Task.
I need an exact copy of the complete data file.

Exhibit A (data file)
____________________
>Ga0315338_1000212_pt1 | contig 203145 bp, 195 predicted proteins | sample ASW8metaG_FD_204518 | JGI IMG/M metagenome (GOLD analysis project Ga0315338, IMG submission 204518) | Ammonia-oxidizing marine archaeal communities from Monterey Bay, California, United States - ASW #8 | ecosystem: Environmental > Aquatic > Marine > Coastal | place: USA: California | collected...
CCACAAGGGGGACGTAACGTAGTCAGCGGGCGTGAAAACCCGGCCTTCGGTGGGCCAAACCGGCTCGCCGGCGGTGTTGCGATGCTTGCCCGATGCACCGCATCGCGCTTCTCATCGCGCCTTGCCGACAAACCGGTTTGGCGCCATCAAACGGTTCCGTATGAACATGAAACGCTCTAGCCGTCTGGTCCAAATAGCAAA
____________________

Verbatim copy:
>Ga0315338_1000212_pt1 | contig 203145 bp, 195 predicted proteins | sample ASW8metaG_FD_204518 | JGI IMG/M metagenome (GOLD analysis project Ga0315338, IMG submission 204518) | Ammonia-oxidizing marine archaeal communities from Monterey Bay, California, United States - ASW #8 | ecosystem: Environmental > Aquatic > Marine > Coastal | place: USA: California | collected...
CCACAAGGGGGACGTAACGTAGTCAGCGGGCGTGAAAACCCGGCCTTCGGTGGGCCAAACCGGCTCGCCGGCGGTGTTGCGATGCTTGCCCGATGCACCGCATCGCGCTTCTCATCGCGCCTTGCCGACAAACCGGTTTGGCGCCATCAAACGGTTCCGTATGAACATGAAACGCTCTAGCCGTCTGGTCCAAATAGCAAA